This article was originally published by Mennonite World Review

Kraybill: Human sacrifice, then and now

The Dome of the Rock in Old Jeru­salem enshrines faith stories, including the almost-sacrifice of Isaac. By Jewish and Muslim tradition, the bedrock protruding inside this seventh-century structure is the top of Mount Moriah, to which Abraham took Isaac at God’s command. Isaac carried firewood; Abraham carried fire and knife.

The Dome of the Rock has been called Jerusalem’s most recognizable landmark. — J. Nelson Kraybill
The Dome of the Rock has been called Jerusalem’s most recognizable landmark. — J. Nelson Kraybill

“The fire and the wood are here,” said Isaac with apparent alarm, “but where is the lamb for a burnt offering?” (Genesis 22).

Muslims believe Ishmael, not Isaac, climbed Mount Moriah with Abraham. Either way, the story is unsettling. What kind of God would propose child sacrifice? What kind of father would comply?

Perhaps those questions reflect misunderstanding. Genesis 22 indeed is about human sacrifice but makes clear God is against it.

Many ancient Middle Eastern cultures practiced human sacrifice. In Jordan, archaeologists have found an altar with human bone fragments of many youth apparently sacrificed to the god Molech.

In Jer. 32:35, Yahweh charges Israel with building altars “to offer up their sons and daughters to Molech, though I did not command them, nor did it enter my mind that they should do this abomination.”

When Yahweh established a covenant with Abraham and his descendants, one of the first lessons was: No more human sacrifice. Of course God told Abraham to sacrifice his firstborn son, and Abraham began to act, because that is what ancient peoples expected. But when Abraham raised the knife, Yahweh intervened. No! My people will sacrifice rams, not sons and daughters!

In Tunisia, my wife and I were sobered to visit an ancient Phoenician Tophet (sacred pre­cinct) where 20,000 ceramic jars entomb infants. Some, perhaps all, were victims of sacrifice. Nearby is a field of white crosses marking graves of 2,841 mostly young Americans who died in North Africa in World War II. Whether or not you think that was a righteous cause, that too is a form of human sacrifice.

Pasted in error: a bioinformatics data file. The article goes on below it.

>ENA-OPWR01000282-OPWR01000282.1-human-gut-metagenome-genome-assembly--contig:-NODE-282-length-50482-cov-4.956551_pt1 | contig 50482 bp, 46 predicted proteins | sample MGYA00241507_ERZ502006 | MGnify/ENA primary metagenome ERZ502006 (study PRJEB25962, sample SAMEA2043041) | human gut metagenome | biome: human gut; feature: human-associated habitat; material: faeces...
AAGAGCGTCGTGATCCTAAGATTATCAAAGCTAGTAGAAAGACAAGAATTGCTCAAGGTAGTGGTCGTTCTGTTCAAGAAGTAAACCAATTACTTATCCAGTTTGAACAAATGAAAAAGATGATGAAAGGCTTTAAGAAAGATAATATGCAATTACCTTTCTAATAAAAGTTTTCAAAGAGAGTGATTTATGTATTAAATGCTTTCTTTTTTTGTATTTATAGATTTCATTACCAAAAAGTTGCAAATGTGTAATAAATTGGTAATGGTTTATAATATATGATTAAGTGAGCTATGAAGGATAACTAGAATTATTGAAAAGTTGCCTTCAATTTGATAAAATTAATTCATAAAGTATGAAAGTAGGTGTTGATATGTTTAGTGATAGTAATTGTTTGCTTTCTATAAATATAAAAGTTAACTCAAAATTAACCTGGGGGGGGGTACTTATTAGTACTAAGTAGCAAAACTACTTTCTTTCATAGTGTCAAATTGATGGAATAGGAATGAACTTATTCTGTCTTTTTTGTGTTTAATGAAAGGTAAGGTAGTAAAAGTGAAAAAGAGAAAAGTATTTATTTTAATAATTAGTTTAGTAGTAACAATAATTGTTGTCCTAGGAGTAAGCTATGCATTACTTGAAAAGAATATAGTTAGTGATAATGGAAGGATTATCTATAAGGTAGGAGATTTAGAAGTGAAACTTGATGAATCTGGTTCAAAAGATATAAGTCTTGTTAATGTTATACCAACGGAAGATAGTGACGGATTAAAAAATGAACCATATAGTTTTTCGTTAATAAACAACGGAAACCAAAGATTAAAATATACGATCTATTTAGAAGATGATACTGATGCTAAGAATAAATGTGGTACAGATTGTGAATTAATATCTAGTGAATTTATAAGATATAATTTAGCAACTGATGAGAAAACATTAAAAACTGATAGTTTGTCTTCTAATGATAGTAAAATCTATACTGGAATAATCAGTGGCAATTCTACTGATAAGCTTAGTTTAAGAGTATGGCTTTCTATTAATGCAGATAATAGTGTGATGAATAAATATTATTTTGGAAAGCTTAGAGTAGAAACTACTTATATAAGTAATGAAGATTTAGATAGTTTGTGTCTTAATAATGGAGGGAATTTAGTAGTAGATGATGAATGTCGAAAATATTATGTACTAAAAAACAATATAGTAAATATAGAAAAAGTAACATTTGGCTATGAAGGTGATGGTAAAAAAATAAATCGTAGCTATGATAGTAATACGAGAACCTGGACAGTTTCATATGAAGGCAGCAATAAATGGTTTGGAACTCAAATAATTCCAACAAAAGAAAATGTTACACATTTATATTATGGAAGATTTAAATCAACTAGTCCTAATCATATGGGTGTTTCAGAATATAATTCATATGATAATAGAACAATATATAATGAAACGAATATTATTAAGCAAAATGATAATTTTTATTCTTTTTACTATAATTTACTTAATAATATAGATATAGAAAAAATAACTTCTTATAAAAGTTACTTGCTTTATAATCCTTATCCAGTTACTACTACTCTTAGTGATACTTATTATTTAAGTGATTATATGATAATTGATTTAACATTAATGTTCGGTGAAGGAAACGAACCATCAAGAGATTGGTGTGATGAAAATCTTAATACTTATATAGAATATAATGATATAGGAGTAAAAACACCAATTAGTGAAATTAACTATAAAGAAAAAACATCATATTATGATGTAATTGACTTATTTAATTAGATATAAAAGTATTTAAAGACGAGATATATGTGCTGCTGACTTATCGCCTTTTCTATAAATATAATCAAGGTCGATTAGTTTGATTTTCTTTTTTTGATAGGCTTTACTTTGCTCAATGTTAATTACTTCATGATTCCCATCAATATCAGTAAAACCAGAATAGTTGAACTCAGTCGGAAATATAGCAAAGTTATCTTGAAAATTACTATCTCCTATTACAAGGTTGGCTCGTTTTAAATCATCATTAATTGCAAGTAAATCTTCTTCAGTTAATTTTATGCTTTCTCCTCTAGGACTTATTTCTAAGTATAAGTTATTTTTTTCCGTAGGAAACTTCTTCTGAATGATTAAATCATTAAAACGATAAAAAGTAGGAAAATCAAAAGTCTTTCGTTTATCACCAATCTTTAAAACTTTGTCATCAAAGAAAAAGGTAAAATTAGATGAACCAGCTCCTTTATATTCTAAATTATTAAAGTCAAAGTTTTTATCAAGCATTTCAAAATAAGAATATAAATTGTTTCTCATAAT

Many in the United States worship at the altar of individual freedom to the extent that we have few controls on lethal weapons. Annually nearly 40,000 Americans die from gunshots, more than half of those suicide. At El Paso, Dayton and other mass-shooting sites, we sacrifice our citizens to a selfish understanding of personal freedom and an idolatrous attachment to a constitutional amendment. People of conscience should lobby legislators to ban assault weapons and handguns to stop this slaughter.

In addition to associations with human sacrifice, the Dome of the Rock also represents joyful relationship with God. The Talmud says creation itself began at this place. Here stood the temple of Solomon and later the temple that Jesus knew. Muslims believe Muhammad, miraculously transported from Mecca, ascended to heaven from this rock. Some Jews expect the Third Temple to be built here.

I soak in the beauty of this building and thank God for all the ways people of faith have experienced divine presence on this mountaintop. Here God taught Abraham and all generations to preserve human life. What does that mean for how we respond to war, abortion, capital punishment and gun violence?

J. Nelson Kraybill is president of Mennonite World Conference and president emeritus of Anabaptist Mennonite Biblical Seminary. See more writing and information about his upcoming tours to Israel-Palestine at

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